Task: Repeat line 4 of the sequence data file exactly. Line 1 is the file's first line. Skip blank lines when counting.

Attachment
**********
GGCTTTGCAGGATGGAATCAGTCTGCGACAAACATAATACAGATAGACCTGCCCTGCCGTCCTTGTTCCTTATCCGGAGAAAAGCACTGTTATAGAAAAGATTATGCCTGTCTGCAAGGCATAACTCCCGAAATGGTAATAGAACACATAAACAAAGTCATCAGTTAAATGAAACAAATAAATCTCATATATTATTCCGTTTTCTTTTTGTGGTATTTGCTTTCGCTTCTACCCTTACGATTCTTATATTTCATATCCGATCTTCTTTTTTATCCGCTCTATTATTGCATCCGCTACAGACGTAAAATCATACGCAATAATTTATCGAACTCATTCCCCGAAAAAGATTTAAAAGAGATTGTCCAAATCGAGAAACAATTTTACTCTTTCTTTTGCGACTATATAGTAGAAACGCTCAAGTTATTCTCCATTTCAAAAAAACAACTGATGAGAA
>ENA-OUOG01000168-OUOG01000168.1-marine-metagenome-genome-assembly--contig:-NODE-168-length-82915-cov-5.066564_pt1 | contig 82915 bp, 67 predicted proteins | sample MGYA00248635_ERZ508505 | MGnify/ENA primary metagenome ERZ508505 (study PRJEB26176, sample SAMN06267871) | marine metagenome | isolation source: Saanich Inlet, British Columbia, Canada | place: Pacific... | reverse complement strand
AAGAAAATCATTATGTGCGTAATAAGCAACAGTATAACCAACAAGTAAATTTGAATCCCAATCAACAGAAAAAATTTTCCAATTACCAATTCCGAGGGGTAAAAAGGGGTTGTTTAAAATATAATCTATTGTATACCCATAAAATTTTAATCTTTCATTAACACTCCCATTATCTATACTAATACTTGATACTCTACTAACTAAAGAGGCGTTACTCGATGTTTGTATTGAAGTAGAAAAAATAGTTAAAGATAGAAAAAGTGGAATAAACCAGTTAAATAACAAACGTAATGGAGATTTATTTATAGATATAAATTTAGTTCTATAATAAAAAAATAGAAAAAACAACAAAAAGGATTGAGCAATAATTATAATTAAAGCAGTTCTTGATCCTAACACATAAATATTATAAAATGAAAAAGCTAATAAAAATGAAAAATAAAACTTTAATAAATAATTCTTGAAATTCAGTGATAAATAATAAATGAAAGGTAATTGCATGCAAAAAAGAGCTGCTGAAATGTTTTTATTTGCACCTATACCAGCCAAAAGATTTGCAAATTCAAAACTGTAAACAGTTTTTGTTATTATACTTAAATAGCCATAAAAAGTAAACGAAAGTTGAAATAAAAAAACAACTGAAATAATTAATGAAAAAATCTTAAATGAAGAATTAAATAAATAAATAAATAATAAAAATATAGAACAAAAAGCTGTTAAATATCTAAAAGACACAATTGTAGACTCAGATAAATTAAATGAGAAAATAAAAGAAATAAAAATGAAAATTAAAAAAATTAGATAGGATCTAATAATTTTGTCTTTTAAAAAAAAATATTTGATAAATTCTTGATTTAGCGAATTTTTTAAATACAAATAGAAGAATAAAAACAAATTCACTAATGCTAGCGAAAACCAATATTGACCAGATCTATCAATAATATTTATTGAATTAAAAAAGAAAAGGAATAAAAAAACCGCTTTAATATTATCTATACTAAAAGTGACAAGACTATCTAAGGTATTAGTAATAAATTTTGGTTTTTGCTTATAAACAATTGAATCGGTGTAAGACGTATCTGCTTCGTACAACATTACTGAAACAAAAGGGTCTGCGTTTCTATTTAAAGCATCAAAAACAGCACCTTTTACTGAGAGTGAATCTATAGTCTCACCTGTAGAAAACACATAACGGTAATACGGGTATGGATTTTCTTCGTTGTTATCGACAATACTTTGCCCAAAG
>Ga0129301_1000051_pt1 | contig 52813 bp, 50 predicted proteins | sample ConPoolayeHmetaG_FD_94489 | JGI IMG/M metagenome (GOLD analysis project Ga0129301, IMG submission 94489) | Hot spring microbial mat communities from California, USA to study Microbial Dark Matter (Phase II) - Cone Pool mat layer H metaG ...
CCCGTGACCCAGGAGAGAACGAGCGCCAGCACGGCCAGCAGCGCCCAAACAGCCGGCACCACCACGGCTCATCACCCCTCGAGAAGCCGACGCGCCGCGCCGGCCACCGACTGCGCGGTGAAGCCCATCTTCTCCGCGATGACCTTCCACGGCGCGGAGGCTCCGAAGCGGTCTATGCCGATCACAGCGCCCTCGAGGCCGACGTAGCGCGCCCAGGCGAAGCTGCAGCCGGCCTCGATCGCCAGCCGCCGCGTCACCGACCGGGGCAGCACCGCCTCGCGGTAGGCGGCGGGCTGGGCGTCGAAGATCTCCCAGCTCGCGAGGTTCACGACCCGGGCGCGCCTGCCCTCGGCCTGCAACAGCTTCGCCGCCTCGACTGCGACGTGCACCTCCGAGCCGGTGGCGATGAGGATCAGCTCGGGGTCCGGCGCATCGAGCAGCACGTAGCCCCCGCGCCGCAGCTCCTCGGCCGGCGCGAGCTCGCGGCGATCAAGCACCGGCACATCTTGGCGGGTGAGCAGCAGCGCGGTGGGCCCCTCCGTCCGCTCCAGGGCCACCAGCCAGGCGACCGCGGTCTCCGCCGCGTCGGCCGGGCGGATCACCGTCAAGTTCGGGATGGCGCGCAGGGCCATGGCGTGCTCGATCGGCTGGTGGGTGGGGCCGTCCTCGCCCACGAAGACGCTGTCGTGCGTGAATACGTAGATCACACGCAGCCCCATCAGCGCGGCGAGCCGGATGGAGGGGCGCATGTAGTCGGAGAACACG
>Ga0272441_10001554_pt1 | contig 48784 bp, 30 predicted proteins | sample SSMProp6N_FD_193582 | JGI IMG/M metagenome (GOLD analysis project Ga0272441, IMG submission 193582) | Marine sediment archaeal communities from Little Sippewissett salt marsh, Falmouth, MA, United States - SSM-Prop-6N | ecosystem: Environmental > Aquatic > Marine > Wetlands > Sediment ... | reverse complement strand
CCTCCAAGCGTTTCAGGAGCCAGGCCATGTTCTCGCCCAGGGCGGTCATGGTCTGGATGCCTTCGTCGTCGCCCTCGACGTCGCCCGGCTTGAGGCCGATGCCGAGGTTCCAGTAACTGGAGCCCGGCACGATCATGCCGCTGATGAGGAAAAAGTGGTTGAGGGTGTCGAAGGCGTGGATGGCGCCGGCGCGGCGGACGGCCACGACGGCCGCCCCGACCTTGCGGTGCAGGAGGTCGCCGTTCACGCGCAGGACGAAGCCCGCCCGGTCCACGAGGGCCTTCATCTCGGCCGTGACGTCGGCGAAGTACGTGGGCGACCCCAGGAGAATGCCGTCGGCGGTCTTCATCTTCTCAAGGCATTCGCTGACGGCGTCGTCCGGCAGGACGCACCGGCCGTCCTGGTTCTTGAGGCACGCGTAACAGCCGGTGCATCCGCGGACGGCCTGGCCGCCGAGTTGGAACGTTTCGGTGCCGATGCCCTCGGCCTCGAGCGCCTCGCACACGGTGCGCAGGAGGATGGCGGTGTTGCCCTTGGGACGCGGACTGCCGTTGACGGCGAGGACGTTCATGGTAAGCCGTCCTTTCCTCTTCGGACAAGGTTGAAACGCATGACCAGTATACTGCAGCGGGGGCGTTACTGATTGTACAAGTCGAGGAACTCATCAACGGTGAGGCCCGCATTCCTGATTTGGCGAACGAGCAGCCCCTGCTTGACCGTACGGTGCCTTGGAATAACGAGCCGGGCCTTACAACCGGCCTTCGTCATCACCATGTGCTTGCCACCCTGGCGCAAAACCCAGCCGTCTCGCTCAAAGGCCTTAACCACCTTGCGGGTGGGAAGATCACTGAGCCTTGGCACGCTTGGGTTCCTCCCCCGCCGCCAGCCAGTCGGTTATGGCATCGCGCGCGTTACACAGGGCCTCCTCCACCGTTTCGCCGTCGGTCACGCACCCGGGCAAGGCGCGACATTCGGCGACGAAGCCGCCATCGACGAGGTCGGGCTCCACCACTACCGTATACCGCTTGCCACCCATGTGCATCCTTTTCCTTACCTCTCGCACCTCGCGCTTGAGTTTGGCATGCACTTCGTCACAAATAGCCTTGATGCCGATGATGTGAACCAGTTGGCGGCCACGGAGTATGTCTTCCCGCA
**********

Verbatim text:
>Ga0129301_1000051_pt1 | contig 52813 bp, 50 predicted proteins | sample ConPoolayeHmetaG_FD_94489 | JGI IMG/M metagenome (GOLD analysis project Ga0129301, IMG submission 94489) | Hot spring microbial mat communities from California, USA to study Microbial Dark Matter (Phase II) - Cone Pool mat layer H metaG ...